Within the realm of artistic genres, the area of sculpture has perhaps become the most elastic in definition. Installation is sculpture. Performance is sculpture. Assemblage is sculpture. For many the word still evokes the traditional figurative carvings of Michelangelo or the rounded bronze castings of Henry Moore, but ultimately the term is endlessly pliable. For New York-based artist Arlene Shechet, sculpture is about action as well as form, about painterly experimentation as well as material. Her abstract, textural work is on view now at the Institute of Contemporary Art in a comprehensive retrospective that has introduced me to her art for the first time.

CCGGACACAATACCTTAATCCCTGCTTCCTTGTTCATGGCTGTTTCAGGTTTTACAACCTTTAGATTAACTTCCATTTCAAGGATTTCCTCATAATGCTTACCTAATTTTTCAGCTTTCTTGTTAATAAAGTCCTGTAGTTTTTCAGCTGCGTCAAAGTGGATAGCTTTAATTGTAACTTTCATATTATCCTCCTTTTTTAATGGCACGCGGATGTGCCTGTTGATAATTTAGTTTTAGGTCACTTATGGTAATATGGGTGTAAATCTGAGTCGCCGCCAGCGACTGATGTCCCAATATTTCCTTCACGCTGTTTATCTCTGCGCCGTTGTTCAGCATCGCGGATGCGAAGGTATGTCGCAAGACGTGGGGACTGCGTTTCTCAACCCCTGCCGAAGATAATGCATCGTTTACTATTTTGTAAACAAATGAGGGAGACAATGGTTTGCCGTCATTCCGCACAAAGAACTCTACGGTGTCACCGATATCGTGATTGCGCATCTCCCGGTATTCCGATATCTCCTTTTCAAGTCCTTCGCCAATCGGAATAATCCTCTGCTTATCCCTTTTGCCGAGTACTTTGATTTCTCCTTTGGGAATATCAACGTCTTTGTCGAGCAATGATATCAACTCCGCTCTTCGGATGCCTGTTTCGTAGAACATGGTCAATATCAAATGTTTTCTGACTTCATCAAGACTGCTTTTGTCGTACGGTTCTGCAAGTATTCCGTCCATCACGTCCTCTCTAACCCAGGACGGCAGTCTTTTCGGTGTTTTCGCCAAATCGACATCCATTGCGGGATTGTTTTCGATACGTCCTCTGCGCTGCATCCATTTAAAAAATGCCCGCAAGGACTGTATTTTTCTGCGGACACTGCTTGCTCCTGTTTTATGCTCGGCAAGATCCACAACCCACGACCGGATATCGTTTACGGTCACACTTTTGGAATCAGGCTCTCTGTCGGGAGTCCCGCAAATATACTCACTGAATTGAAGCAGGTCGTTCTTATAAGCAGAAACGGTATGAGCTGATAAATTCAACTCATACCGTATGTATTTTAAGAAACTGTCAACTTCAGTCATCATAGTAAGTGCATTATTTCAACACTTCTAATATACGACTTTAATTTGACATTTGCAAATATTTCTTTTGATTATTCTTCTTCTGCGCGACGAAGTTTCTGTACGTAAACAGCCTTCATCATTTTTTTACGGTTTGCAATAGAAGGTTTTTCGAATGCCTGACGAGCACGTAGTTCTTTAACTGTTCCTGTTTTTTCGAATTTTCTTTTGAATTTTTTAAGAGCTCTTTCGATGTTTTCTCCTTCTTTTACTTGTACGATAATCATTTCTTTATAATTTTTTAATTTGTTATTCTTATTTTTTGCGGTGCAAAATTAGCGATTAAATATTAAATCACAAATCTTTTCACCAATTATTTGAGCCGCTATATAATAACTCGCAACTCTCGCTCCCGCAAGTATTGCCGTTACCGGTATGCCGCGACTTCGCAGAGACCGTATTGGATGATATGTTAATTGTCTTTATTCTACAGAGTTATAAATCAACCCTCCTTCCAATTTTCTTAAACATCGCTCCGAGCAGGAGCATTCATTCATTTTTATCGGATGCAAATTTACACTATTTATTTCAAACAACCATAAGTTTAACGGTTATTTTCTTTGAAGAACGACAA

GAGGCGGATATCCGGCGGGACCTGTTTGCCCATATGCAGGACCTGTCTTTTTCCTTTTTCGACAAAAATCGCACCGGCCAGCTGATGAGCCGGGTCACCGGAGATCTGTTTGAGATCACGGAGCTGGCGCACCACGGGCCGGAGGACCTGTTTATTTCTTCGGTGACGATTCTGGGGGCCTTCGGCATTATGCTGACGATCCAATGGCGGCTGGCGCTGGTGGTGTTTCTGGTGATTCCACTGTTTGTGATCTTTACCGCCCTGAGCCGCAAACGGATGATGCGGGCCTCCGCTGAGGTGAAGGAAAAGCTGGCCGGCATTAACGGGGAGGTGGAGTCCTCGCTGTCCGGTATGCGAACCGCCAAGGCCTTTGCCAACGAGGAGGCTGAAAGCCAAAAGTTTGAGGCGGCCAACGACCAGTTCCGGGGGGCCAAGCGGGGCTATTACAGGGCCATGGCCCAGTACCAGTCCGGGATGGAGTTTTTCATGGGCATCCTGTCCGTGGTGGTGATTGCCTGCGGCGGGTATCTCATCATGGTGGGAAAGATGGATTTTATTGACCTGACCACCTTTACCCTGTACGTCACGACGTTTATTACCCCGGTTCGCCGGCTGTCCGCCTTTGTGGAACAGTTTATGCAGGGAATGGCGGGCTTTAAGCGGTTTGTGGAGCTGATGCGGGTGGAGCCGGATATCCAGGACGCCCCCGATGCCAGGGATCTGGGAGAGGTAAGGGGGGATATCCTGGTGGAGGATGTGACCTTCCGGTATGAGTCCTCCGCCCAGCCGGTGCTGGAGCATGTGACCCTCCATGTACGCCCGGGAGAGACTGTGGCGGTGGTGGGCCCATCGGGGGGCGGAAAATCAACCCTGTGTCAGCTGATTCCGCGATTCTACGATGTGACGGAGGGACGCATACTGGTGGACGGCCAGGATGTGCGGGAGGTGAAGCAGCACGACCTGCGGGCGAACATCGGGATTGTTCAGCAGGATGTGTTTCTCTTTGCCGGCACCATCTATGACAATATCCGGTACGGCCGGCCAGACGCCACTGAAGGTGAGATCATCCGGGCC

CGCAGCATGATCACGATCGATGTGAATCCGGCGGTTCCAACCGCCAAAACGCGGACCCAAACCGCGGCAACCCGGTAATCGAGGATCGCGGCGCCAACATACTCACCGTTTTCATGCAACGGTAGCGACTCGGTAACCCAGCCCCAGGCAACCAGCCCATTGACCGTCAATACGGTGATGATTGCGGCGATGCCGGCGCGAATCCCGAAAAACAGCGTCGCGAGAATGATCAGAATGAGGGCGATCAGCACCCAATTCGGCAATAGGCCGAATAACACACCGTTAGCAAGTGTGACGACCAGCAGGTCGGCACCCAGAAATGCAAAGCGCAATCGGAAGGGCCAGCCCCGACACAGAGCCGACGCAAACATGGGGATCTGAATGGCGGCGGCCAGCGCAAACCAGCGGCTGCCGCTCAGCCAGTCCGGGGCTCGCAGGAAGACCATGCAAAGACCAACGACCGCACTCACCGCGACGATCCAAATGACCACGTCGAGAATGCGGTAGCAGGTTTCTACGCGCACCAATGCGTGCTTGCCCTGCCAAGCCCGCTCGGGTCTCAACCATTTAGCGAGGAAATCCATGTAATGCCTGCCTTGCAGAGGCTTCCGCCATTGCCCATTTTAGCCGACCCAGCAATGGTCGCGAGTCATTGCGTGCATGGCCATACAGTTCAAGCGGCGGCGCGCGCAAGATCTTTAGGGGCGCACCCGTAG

I stumbled across a photograph of Ruth Asawa a few months ago on tumblr, and was embarrassed I’d never heard of her before. She seems like exactly the type of artist I should know about, but then I guess it’s indicative of the ever-exclusionary “canon” I’ve studied in school and am continually trying to break away from. Asawa was a Japanese-American artist who led a fascinating life, and forged a successful art career out of her own ingenuity, diligence, and focus. She was born in 1926 to Japanese immigrant parents, farmers in Southern California who were not allowed to own land (or become citizens) due to their background, but worked to establish a business on leased farmland.